INDIANAPOLIS (AP) — Josef Newgarden walks into an interview at Indianapolis Motor Speedway waiting for the question. Again.
The two-time IndyCar champion realizes his annual May tradition is about to begin and he knows it's going to remain this way until he finally joins the Indianapolis 500 winner's club.
Until then, the most successful driver among the series' 30-something generation will cope with it in his own laid-back manner.
“You tune it out,” Newgarden said Tuesday, just feet away from the rain-drenched yard of bricks he yearns to kiss. “It's about the process. I'm more interested in doing the things I like being here for; everything else is more just noise.”
Make no mistake — Newgarden desperately wants to be called a 500 champion. And at age 32, it's the only significant line missing from what appears to be a Hall of Fame resume.
His 26 career wins are tied for 15th all-time and rank fourth among active competitors. Twenty-six drivers in series history own multiple series crowns and only 12 own more titles than Newgarden, who has been the runner-up each of the past three seasons.
The most recent win, last month at Texas, extended Newgarden's streak of consecutive seasons with at least one win to nine, and he's reached victory lane at 10 of this season's 14 venues including Indy's 14-turn, 2.439-mile road course.
Only Detroit, which will use a new street course this year; Portland, Laguna Seca and his hometown of Nashville, where he's posted four top-six finishes in nine career starts; and Indy's oval are missing.
And despite being 0 for 11 on the world's most famous oval, Newgarden has been in the annual mix.
He was among the top qualifiers in six of his first eight Indy starts, posted six top-10 finishes here with three different teams from 2014-20 and is one of two drivers to have completed every lap of the last five 500s. The other is six-time series champ and 2008 Indy winner Scott Dixon and both have completed every lap in seven of the last eight 500s.
“That's good, you've got to do that,” Newgarden said. “That's part of giving yourself an opportunity, you've got to be on the track, you've got to be up front when it matters.”
But Newgarden is hardly alone when it comes to being shut out at Indy.
Michael Andretti led more 500 laps than any other non-winner and his father, 1978 world champion Mario, and son, Marco, have started 57 races without celebrating a win since Mario's lone win in 1969. Marco Andretti hopes to end that streak May 28.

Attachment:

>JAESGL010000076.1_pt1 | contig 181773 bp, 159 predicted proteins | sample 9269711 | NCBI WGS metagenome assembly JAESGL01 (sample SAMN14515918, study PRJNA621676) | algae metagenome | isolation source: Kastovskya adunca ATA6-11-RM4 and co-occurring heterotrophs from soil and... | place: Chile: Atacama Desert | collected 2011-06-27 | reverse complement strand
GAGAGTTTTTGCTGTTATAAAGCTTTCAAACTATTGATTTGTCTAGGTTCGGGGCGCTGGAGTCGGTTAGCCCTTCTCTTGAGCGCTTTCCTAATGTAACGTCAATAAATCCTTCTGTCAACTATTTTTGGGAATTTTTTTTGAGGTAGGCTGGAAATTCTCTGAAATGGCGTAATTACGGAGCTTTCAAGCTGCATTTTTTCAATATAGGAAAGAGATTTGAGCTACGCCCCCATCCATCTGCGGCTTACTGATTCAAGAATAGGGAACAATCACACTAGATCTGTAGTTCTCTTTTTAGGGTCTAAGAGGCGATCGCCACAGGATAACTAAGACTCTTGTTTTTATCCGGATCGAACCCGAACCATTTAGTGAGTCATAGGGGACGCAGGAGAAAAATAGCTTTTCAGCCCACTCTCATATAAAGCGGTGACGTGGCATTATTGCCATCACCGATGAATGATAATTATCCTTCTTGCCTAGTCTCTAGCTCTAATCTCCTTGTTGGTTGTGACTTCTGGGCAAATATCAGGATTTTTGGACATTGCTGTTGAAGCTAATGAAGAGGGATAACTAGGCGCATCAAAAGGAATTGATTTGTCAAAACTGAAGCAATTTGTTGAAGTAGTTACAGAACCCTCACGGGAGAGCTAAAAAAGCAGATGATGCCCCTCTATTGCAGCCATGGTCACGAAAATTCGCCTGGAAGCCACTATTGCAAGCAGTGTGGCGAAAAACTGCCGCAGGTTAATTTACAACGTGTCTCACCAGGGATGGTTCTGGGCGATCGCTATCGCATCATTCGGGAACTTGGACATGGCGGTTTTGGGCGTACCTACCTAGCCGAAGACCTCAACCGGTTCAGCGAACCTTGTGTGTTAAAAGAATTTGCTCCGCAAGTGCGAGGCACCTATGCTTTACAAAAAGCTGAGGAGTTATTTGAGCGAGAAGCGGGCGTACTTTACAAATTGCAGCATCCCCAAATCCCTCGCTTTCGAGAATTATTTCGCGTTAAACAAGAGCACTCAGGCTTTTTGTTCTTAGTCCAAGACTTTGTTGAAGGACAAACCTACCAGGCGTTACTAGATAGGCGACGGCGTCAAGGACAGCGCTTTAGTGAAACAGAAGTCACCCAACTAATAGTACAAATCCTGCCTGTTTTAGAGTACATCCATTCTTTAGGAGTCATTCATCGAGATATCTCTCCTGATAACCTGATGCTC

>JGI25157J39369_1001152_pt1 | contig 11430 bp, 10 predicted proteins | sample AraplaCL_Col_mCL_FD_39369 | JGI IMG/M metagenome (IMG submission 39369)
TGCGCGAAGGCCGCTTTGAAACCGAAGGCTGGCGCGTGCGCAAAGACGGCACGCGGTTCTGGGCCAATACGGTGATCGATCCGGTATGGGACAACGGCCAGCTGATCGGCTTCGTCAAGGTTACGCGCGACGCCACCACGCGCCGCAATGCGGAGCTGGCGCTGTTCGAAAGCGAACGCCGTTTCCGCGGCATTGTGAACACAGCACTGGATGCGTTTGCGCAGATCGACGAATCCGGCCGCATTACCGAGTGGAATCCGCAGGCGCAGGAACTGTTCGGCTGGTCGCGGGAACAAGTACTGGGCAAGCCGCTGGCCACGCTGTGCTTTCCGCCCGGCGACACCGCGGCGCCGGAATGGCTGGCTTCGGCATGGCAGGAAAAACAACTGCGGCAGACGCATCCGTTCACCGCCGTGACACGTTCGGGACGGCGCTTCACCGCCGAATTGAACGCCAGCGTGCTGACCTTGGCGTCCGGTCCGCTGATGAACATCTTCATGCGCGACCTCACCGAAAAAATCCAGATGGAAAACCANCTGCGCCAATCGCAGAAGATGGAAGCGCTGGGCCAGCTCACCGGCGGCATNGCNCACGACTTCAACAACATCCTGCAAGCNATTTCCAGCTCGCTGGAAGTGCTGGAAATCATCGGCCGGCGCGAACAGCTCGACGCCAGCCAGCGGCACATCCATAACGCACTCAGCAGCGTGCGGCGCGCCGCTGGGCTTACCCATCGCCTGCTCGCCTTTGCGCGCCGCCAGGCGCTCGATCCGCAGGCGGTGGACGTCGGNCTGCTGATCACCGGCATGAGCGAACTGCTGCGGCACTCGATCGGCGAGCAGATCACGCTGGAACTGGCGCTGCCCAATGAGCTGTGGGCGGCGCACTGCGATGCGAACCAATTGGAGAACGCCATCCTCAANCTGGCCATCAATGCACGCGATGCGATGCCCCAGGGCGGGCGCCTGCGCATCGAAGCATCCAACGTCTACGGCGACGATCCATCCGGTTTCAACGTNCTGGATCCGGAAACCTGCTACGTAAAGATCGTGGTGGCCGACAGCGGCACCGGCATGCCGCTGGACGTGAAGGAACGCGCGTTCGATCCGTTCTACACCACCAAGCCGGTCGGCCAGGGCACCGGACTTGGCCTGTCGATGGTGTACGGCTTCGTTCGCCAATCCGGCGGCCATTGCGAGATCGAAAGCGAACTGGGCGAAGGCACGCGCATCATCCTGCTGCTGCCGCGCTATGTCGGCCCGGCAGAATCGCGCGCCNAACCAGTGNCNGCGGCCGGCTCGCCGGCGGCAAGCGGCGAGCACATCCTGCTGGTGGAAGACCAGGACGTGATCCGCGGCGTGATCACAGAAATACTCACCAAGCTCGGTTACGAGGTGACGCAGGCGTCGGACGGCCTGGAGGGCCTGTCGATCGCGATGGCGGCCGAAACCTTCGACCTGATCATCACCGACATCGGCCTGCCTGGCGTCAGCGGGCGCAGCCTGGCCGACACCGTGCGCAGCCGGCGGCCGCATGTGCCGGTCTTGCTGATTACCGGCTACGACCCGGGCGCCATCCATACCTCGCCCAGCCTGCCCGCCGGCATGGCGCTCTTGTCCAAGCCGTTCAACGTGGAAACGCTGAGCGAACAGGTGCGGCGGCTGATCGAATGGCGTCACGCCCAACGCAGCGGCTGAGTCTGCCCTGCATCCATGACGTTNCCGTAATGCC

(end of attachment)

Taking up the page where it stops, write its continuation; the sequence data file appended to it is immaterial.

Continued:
In 2013, fan favorite Tony Kanaan ended his 0-for-11 streak with a popular post-race milk bath. Helio Castroneves, Newgarden's former teammate, won three times in his first nine Indy starts then needed 11 more to become the fourth four-time winner in 2021. Newgarden was there, too, when his teammate Will Power finally ended a 10-year Indy drought in 2018.
“I've always said it's a team sport and that's something people don't realize,” Castroneves said. “You need a lot of things to go right. You need to be in the right place, you need a little bit of luck and in the end, the track needs to pick you.”
The good news is Newgarden is with the right team.
Since Roger Penske returned to the IndyCar Series in 2001, only two full-time drivers have failed to win a 500 — Newgarden and Ryan Briscoe, who hasn't competed in the series since 2015.
Still, the waiting is the hardest part especially for someone as successful as Newgarden.
“I know how I would feel if I was him,” said 2019 Indy winner Simon Pagenaud, also a former teammate. “I would definitely be anxious about getting it done before my career ends. It’s the biggest race you want on your hunting board so it’s the one you want the most. If you can’t get it, it’s very frustrating.”
But Newgarden hasn't shown it.
He’s finished in the top five in points seven straight seasons and heads into this weekend’s two qualifying days sixth in points after winding up seventh in Saturday’s Indianapolis Grand Prix.
Newgarden had the fastest car on the oval during last month's testing, has been unflappably consistent since joining Team Penske and shows no indication of being distracted this month. He just wants to put a stop to the seemingly endless questions the best way he knows how — winning.
“I couldn't imagine what it's like winning the Indianapolis 500,” he said as rain washed out the first scheduled day of Indy practice. “For me, it's as simple as what's going to be, is going to be. I just work on what I can control and if it works out that would be beautiful.”